• Non-voting members: The Registrar is a non-voting member of the FSCC. The FSCC Chair may invite additional non-voting members to serve on the Committee.
  1. Proposal approval: Proposals are approved by an affirmative vote of a simple majority of voting members.

IV. Review Criteria

Curriculum proposals are reviewed based on the following considerations:

A. Consistency with mission: The consistency between the proposal and the mission of the School and the College.

    1. The FSCC and other reviewers will consider the judgment and input of the relevant Dean, department chair (if applicable), and School-level curriculum committee. Reviewers beyond the level of the individual School will also exercise their independent judgment to evaluate whether a proposal is consistent with the mission of the School and the College.

B. Appropriate rigor: The extent to which the proposal reflects the academic content and rigor expected at a comprehensive state institution. Reviewers consider the following factors:

    1. Whether the proposal author demonstrates that similar courses or programs are offered at comparable comprehensive state institutions in the U.S.;
    2. Whether the content of courses and programs are consistent with course/program titles and descriptions;
    3. Whether the academic content appears commensurate with the level of the course or program (e.g., lower- or upper-division; undergraduate or graduate).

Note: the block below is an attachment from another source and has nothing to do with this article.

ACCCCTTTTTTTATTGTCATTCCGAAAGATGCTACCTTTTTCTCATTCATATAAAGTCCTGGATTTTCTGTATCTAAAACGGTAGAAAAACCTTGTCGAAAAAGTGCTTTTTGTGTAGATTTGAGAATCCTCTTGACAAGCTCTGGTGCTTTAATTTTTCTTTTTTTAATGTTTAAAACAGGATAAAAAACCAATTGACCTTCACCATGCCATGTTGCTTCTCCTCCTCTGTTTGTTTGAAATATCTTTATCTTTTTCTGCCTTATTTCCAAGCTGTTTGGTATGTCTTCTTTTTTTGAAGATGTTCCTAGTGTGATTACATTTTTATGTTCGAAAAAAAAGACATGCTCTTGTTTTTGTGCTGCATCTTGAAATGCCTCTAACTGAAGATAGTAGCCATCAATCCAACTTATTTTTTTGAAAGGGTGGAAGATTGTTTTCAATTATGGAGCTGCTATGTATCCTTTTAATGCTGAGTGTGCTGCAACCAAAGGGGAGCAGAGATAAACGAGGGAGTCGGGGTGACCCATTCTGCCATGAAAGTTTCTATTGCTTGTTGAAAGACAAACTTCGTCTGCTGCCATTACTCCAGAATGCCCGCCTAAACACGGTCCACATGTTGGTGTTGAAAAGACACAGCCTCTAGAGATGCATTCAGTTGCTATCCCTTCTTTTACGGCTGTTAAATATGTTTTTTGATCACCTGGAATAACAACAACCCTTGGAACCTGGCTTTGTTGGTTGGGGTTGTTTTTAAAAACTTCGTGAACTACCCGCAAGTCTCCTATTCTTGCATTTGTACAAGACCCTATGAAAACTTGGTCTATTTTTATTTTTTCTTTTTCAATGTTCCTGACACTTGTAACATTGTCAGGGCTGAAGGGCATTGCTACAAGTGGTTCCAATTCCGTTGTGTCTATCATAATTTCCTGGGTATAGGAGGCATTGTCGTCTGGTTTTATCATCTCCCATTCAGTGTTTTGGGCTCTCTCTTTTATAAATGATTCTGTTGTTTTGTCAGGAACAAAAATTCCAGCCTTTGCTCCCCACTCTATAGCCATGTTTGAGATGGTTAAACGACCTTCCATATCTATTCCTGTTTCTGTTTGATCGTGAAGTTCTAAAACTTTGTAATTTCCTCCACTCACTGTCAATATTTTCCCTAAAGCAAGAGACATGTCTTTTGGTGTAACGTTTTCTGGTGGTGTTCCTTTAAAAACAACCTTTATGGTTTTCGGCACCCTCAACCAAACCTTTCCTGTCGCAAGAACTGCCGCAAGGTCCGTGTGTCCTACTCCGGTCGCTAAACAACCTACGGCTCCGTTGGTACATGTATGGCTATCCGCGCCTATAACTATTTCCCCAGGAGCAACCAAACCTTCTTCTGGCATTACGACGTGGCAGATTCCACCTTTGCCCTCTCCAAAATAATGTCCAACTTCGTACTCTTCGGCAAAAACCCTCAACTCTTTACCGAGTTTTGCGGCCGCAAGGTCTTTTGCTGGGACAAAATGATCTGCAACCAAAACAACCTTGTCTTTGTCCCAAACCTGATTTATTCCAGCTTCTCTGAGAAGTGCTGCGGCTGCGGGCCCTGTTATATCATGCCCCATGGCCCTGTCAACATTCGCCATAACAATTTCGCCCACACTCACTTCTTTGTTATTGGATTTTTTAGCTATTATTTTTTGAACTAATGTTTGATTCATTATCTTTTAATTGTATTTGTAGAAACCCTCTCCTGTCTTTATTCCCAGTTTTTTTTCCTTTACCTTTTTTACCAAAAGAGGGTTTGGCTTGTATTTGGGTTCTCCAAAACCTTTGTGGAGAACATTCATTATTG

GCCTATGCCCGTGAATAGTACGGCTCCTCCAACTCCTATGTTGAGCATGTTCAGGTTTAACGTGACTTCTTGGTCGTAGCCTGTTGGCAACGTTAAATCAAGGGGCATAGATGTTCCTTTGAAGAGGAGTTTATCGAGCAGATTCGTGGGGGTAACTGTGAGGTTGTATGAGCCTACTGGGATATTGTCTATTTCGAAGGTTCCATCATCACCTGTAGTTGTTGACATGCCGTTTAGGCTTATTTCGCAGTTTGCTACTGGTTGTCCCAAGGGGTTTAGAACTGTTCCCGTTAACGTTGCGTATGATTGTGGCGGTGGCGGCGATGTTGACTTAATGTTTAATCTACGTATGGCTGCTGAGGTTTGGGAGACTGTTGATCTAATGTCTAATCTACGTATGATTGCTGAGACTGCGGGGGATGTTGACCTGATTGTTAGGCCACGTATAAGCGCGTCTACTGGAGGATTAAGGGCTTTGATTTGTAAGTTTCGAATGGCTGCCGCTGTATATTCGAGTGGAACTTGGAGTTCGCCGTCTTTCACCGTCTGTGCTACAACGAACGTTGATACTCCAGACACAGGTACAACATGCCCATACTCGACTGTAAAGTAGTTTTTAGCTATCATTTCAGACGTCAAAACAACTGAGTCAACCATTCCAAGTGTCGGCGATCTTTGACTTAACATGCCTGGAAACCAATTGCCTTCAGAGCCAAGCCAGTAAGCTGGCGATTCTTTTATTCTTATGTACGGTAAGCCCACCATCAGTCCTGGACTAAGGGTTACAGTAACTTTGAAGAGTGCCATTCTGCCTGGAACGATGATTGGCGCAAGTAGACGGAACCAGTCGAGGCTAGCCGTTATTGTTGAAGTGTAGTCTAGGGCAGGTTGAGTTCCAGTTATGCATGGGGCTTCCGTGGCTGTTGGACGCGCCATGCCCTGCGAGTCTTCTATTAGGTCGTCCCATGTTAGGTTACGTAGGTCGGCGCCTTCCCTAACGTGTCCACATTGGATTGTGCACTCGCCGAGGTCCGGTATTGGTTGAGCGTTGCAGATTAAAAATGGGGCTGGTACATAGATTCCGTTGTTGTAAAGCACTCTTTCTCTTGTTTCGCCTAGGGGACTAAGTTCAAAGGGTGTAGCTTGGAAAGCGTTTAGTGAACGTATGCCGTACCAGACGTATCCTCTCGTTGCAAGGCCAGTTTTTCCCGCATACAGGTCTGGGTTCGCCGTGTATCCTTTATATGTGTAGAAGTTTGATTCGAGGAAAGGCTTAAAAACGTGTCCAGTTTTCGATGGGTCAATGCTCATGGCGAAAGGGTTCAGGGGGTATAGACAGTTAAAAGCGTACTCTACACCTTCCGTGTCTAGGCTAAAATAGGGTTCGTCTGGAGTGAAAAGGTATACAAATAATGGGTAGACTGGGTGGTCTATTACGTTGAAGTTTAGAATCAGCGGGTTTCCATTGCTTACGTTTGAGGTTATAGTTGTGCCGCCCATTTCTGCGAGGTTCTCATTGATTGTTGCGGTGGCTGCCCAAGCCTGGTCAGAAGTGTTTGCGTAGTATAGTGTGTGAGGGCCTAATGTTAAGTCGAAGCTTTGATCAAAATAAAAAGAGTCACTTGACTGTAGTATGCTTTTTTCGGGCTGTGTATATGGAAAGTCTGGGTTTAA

C. Sufficient evidence: Whether the proposal provides sufficient detail and evidence for reviewers to determine if the proposal is reasonable and appropriate given available resources and the College’s mission.

V. Timeline

The FSCC meets to consider proposals once per month from September through December and February through April of each Academic Year. Proposals are submitted online. All proposals must be received by the Faculty Senate Curriculum Committee by the first day of each month to be considered at that month’s meeting. Incomplete proposals may be returned to submitters for revisions; this may delay the review process.

Proposals that require full Faculty Senate review will be introduced by the FSCC Chair as an information item at the next Senate meeting after review by the FSCC. At minimum, proposals will be on the Faculty Senate agenda item one month as an informational item and voted on as an action item at the next Senate meeting. However, Faculty Senate may delay a vote if Senators request additional information or via a majority vote by Faculty Senate.

All proposals must be fully approved at all levels and received by the Registrar’s Office by December 1st  of each year to be included in the next academic catalog.

The Faculty Senate Curriculum Committee establishes and disseminates guidelines with detailed information about timelines and the approval process; these guidelines are updated as needed.


  • The following NSC Curriculum Forms and information are available on the NSC portal:
    • Prerequisite Proposal E-Form
    • Course Approval Form
    • Core Curriculum Approval Form
    • Degree Approval Form
    • Course Fee Form
    • Course Fee Policy
    • Faculty Senate Curriculum Committee Guidelines


Faculty Senate Executive Council


Curriculum Committee Procedure approved 2/24/2009.
Curriculum Committee Procedure revised 05/2019.